Relational wisdom is an outpouring of the gospel. It is one of the primary blessings unleashed through faith in Christ and therefore has the potential to transform every aspect of our lives.
To understand how good this news is, we need to first understand the truth about ourselves.
Bad News, Good News
The Bible tells us that God created us in his image and designed us to reflect his perfect love and character by living according to his commands (Gen. 1:26-click on citation to see Bible passage). But everyone on the earth has fallen short of that perfection. Instead of living for God, we have lived for ourselves (Rom. 3:23; Isa. 53:6). We have loved and served worldly pleasures more than we have loved and served God. We have repeatedly broken his commands and pursued our own desires and goals. As a result, God’s justice requires that we pay for our sins by being eternally separated from him (Matt. 25:41-43).
But there is good news. God is radically relational and perfectly wise. In his great love and mercy, he sent his only Son, Jesus Christ, to pay for our sins by dying on the cross (John 3:16-17). He then raised Jesus back to life to show that his sacrifice paid our debt in full and opened the way for us to be reconciled to God and enjoy him forever. This mercy overflows in a series of repeated relational blessings.
It starts when Jesus makes us God-aware by sending the Holy Spirit to renew our hearts and minds so that we can know, value, and love God (Acts 26:15-18; Eph. 3:14-19, John 14:15-17; John 14:26; John 3:3; Eph. 4:22-24; Titus 3:5).
As we become aware of God’s love and mercy, we are moved to become God-engaged. His grace enables us to worship him in spirit and truth, to glorify and please him with faithful trust and obedience, and to delight in imitating him (John 4:23-24; Ezek. 36:26-27; John 8:29; John 14:23; Rom. 12:2; Eph. 5:1).
God-awareness also opens the way for true self-awareness. As we come to know the holiness of God, we are able to know ourselves more accurately. We see our sin and realize how empty and miserable we are when we live for ourselves (Job 42:1-6; Isa. 6:1-5; Luke 5:8). This leads us to humble ourselves, turn from our self-absorbed lives, and trust in Jesus as our Savior (Rom. 2:4; Acts 16:29-34).
But God also opens our eyes to see his many blessings: he has forgiven our sins, credited us with Jesus’ perfect record, adopted us as dearly loved children, and entrusted us with gifts and opportunities to know and serve him (1 Cor. 1:30; 1Cor. 6:9-11; Rom. 8:15; 2Cor. 5:17; John 1:12-13; Eph. 2:10).
God-awareness and self-awareness lead to self-engagement. As we are filled with God’s Spirit and united with him through Christ, we are inspired and empowered to break free from the slavery of sin, to develop self-discipline, and to grow in godliness (John 1:12-13; Rom. 6:5-6; Titus 2:11-12; Gal. 5:22-23; 2Pet. 1:3-8). Our old habits do not die easily (Rom. 7:15; Rom. 7:21-25), but God promises to steadily transform us into his likeness (2Cor. 3:18; Phil. 1:6).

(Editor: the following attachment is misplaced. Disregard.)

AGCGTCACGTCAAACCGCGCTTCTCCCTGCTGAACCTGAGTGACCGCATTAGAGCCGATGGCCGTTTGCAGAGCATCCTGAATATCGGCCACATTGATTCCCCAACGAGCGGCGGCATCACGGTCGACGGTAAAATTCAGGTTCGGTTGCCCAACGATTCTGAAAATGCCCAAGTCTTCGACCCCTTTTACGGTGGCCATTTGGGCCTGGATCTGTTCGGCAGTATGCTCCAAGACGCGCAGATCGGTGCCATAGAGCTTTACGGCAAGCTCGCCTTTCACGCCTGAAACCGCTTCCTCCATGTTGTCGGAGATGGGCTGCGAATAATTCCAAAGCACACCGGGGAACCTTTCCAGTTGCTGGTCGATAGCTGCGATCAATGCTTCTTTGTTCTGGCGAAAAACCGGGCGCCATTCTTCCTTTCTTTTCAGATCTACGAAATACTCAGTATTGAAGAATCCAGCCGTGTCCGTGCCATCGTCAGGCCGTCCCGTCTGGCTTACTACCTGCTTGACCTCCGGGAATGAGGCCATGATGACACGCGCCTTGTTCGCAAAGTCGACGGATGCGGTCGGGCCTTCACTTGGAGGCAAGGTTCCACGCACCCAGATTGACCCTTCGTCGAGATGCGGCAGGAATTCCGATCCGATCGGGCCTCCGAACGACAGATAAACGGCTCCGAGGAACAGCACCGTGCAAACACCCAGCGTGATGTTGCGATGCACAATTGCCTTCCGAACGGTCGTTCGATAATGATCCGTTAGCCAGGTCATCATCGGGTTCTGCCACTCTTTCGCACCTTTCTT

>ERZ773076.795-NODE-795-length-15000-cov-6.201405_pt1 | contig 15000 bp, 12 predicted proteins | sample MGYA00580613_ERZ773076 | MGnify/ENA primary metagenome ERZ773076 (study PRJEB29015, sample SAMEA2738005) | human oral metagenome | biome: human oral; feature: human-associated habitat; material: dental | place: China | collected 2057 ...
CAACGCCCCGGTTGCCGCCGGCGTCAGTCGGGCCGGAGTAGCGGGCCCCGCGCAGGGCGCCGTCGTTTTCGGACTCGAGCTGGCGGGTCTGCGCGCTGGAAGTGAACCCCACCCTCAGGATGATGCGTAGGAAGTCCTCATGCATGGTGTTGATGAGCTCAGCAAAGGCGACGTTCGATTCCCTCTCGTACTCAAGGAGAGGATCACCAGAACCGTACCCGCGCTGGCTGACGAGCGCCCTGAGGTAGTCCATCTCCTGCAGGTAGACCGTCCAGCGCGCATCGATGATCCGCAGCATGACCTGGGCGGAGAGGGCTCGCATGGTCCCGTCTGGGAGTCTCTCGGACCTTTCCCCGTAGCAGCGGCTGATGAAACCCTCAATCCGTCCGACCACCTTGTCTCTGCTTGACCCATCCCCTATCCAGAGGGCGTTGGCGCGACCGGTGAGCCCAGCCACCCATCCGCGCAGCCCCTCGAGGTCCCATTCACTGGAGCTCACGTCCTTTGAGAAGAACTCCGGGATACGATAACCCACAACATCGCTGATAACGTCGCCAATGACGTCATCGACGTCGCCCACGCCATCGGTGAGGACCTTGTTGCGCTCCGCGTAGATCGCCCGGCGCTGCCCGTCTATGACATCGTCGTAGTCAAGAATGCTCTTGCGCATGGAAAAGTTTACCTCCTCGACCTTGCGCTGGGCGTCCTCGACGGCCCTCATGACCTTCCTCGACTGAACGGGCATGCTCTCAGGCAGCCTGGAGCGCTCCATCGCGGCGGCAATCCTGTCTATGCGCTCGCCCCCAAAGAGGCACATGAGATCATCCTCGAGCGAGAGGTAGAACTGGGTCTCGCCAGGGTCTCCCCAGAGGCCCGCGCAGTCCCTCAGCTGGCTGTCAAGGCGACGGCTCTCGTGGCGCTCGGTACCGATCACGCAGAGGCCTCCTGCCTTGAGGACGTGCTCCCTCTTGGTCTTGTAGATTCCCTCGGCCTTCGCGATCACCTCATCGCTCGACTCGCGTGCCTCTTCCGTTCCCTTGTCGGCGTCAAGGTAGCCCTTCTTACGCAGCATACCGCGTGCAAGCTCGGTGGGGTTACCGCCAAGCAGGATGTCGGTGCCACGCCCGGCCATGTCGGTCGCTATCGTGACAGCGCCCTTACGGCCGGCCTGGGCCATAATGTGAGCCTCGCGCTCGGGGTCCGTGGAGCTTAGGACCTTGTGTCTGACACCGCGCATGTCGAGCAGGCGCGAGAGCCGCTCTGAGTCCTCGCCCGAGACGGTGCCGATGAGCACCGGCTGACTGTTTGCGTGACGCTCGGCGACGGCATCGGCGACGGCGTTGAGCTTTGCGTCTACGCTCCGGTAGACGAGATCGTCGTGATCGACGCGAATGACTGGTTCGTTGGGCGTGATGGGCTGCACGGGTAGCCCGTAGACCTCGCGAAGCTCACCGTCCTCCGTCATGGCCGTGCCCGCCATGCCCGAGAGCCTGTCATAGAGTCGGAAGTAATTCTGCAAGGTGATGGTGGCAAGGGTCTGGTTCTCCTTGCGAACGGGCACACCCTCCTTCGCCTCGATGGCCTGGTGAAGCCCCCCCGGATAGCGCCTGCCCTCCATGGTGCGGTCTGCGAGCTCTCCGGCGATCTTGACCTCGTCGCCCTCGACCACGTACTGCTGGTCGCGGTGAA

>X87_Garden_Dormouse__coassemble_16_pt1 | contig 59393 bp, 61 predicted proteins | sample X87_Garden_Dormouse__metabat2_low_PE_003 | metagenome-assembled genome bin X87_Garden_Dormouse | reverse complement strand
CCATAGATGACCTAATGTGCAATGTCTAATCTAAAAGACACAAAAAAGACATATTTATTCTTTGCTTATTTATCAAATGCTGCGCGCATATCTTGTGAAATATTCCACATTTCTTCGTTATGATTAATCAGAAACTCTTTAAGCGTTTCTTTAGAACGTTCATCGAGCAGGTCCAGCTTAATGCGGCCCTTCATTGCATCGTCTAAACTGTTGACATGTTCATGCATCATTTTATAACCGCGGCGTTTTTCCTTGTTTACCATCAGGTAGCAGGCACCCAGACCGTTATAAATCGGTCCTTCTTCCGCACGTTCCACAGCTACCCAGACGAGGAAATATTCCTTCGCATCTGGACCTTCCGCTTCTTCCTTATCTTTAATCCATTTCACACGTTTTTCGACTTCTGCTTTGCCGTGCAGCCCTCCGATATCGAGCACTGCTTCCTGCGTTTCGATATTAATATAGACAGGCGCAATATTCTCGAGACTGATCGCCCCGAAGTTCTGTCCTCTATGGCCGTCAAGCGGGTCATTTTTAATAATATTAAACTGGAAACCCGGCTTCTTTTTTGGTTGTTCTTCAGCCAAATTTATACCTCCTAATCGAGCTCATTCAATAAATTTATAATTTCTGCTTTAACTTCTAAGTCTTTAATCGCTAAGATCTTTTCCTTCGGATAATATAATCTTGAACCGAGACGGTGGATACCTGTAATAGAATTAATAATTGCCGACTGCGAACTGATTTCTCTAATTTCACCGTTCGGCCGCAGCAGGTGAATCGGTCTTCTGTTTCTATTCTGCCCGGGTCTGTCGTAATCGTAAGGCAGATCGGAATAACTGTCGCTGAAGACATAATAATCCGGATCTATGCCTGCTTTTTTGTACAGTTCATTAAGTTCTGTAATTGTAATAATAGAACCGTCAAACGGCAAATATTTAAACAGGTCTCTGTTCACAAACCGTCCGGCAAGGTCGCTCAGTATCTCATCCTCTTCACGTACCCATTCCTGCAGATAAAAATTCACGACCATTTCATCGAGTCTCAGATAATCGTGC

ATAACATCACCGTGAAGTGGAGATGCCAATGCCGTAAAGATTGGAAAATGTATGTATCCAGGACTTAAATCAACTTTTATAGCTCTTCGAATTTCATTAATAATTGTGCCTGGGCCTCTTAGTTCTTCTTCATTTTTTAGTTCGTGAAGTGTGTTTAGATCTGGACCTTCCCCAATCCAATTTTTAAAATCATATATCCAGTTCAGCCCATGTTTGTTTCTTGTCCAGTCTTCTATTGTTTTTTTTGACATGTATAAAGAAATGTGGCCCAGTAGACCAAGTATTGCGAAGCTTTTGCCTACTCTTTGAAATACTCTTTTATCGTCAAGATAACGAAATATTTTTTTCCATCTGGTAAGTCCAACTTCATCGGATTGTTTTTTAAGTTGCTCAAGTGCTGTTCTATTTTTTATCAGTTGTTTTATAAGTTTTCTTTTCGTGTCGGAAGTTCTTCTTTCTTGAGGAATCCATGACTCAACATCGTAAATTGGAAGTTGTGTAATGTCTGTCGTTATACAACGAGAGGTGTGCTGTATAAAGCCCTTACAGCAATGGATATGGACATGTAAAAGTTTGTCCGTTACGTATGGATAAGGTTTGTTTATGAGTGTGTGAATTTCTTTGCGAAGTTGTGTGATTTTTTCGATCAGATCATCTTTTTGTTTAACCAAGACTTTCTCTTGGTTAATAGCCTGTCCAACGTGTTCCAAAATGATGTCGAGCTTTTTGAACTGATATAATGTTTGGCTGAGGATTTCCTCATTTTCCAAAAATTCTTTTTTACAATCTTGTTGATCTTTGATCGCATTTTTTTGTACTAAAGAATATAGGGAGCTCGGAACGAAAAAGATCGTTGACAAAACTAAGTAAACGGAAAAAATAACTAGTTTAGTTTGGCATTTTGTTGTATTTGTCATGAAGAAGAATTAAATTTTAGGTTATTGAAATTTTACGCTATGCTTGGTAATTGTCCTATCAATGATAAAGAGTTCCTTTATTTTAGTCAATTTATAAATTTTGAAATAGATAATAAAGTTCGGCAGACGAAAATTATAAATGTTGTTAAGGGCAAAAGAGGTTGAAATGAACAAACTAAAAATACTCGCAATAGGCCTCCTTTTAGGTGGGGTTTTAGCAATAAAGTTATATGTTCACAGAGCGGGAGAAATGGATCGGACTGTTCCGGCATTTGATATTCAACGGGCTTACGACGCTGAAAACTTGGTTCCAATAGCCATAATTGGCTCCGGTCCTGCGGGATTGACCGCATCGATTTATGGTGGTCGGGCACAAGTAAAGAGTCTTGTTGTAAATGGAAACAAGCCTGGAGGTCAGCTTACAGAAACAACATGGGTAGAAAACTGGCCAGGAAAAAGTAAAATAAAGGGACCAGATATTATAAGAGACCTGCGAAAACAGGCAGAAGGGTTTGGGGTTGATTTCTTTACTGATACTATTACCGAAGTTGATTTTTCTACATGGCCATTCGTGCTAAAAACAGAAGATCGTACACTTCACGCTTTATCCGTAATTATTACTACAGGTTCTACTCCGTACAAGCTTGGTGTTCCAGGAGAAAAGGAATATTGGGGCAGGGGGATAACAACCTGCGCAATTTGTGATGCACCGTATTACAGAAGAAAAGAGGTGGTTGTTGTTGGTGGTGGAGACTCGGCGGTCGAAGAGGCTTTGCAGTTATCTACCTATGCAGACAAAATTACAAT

As God fills us and gives us the heart and mind of Christ, (1 Cor. 2:16; Gal. 2:20), we are freed from seeing ourselves as the center of the world and enabled to become other-aware. We start to listen, understand, value and care for others! As we develop compassion and understanding, their joys become our joys and their sorrows become our sorrows (Rom. 12:15-16; 1Pet. 3:8).
This growing other-awareness spills over in other-engagement. As the Holy Spirit changes our hearts from being self-absorbed to being God-absorbed, we are freed from the desire to manipulate others to get what we want. Why? Because we see that we already have the best of the best in Christ! We learn to find our greatest joy and fulfillment in loving him and the people he has placed around us (John 13:34). Thus the gospel results in relationships that are characterized by the same compassion, kindness, gentleness, and forgiveness that God has shown to us through Christ (Col. 3:12-17; Eph. 4:30-32).
A Free Gift
God offers all these blessings to each of us as a gift. We don’t have to clean ourselves up to earn them. We must simply admit our need, trust that Jesus’ death and resurrection have saved us, and then follow him as Lord of our lives (Rom. 6:23; Eph. 2:8; Acts 16:30-31; Rom. 10:9-13; 1John 2:6).
If you’ve not yet put your trust in Christ, you can do so right now by sincerely praying this prayer:
Jesus, I know that I am a sinner, and I realize that my good deeds could never make up for my wrongs. I need your forgiveness. I believe that you died for my sins, and I want to turn away from them. I trust you now to be my Savior, and with your help I will follow you as my Lord and King, in the fellowship of your church.
If you say this prayer, it is essential that you find fellowship with other Christians in a church where the Bible is faithfully taught and applied. This fellowship will help you to learn more about God and be strengthened in your faith.
Whether you prayed this kind of prayer years ago or just now, remember that mental assent to the gospel alone will not change your relationships. Many people who say they believe in Jesus have not truly made him the Lord of their lives. They still live according to their own desires, ways and agendas (Gal. 5:13-15; 1John 2:9-11). As a result, they are not growing into his likeness or relating to others like true disciples of Christ (John 13:34-35).
If you are such a person—or possibly a new believer—pray that God would fill you with his Spirit, transform your mind through the daily study of his Word, and give you a deeper understanding of the gospel and the life-changing power he offers to all who trust in Christ (Eph. 1:16-23).
For related thoughts, read Always Bring the Gospel … and then move on to the RW Acrostics link below.
– Ken Sande